One thing I did not address is why do we feel pain?
Here is the kindergarten version.
We feel pain because the brain recognizes an problem with our body. It could be acute, meaning like, something happened all of a sudden, like a hammer making contact on a thumb initiating a flurry of expletive deleted with grandkids admonishing me by saying, "Papa! That's not a nice word!"
Then we'd have those nagging type of pains that don't go away. You know what I'm talking about: the bad back, bad neck, bad knees, bad attitudes. For example, I injured my back years ago and for all reasons that I can't understand has not completely healed; and, every morning, I wake up to a reminder "your back hurts!!!.
So what we have are anamolies in our bodies that send signals to our brains, telling us that something is wrong and it creates a response that is, not only uncomfortable, but hurts in a degree from three (mild annoyance) to 10, which in the latter, sucks big time.
Of course, this is something that's not new, and I wanted to sound somewhat informed before I go further.
You're gonna like this next piece and wondering why I'm flop flopping ideas. First, because I think this next topic is pretty cool (or c..c..c..cold, brrrrrr). Second is because I'm the writer, and when I write, I do my best when I just let the juices of creativity take over.
Today, I'm going to introduce you to something called…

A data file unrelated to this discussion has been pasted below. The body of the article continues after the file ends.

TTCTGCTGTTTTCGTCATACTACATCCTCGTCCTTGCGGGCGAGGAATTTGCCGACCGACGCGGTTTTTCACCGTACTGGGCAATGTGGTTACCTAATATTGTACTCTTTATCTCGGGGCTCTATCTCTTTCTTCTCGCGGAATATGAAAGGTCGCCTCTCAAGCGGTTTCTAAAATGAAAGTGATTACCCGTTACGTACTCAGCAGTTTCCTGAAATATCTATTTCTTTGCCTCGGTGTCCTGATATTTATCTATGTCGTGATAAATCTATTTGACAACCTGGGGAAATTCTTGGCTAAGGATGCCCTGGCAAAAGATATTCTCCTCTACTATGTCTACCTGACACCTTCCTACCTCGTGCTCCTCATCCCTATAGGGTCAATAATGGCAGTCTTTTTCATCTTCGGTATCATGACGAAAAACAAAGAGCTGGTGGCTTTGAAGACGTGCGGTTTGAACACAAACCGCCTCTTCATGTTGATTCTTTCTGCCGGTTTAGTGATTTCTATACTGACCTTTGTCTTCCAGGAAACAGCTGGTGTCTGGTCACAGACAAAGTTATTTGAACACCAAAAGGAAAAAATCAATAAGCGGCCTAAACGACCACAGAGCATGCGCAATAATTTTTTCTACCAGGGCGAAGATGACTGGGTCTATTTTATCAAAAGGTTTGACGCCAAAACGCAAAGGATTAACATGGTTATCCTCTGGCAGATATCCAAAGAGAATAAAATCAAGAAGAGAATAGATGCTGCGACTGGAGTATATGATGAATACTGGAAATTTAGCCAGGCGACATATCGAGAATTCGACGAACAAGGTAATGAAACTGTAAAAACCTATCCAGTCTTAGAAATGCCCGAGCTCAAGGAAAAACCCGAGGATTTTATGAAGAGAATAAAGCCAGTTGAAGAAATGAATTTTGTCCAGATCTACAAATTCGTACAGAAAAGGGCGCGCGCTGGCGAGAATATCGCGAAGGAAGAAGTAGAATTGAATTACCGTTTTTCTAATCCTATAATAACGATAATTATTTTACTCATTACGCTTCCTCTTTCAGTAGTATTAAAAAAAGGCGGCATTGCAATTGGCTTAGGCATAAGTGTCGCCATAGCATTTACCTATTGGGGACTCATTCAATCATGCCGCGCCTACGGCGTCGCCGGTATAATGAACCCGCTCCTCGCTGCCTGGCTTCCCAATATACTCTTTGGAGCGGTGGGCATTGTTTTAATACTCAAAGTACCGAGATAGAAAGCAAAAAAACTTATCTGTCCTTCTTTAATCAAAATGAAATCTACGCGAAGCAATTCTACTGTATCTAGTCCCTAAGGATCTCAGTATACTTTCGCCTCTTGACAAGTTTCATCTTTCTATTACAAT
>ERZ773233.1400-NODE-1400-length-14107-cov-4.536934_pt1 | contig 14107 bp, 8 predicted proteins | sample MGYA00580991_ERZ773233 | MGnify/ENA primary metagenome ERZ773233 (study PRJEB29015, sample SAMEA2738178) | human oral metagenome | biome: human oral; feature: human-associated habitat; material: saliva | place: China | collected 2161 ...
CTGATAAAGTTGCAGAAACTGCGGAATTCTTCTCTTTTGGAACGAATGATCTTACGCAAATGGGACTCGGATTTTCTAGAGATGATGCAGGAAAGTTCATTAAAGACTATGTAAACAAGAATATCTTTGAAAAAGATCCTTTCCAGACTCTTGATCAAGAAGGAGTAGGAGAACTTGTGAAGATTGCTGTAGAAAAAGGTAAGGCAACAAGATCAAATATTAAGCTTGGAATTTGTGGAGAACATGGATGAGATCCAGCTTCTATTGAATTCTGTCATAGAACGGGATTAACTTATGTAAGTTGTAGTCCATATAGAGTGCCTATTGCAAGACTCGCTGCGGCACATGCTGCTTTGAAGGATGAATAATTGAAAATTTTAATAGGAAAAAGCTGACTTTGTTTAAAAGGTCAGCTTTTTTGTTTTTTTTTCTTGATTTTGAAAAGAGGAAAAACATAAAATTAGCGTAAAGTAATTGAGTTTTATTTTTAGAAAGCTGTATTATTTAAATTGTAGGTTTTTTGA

Check out the video.
Here are the claimed benefits
- Increases performance levels
- Decreases inflammation
- Increases metabolism
- Reduces pain and fatigue
- Releases endorphins and increases a sense of well being
- Lessens appearance of wrinkles by releasing the skin's collagens
So what we have here is a process where you freeze a major part of your body in this coffin like box for a couple of minutes and when you get out, your body fixes itself magically. It kind of reminds me of when I blew my knee out during a game between my alma mater Delano High and Arvin high, when this POS purposely aimed for my knee. I ended up being incapacitated. The treatment plan, saved for a primitive form of knee surgery that left a scar from the middle of my belly button to the bottom of my left toe, which wasn't gonna happen to me, was for me to stick my bad leg into a garbage bag full of ice for five minutes, pull out for five and repeating the process three times, three times a day, till the swelling goes away.
Let me tell you, sticking your swollen leg into a bucket of ice produced more pain than the actual misplaced tackle. Excruciating was more like it. Long story was that ice or "freezing" the injured part of your body was practiced for a long time, but this high tech shiny penny cryotherapy has picked up traction in spas, gyms and various treatment facilities which include chiropractor clinics.
I cannot back up any of its claims, nor will the FDA provide information regarding its role in the medical community.
After researching, there are more of these cryotherapy facilities than you'd expect locally, and from what I've seen in YouTube videos and read from blogs and posts, it appears reasonably safe. But then, after saying that, I did read an article regarding a salon worker who died in one of these chambers. See Cryotherapy Death. So it's not without its risks!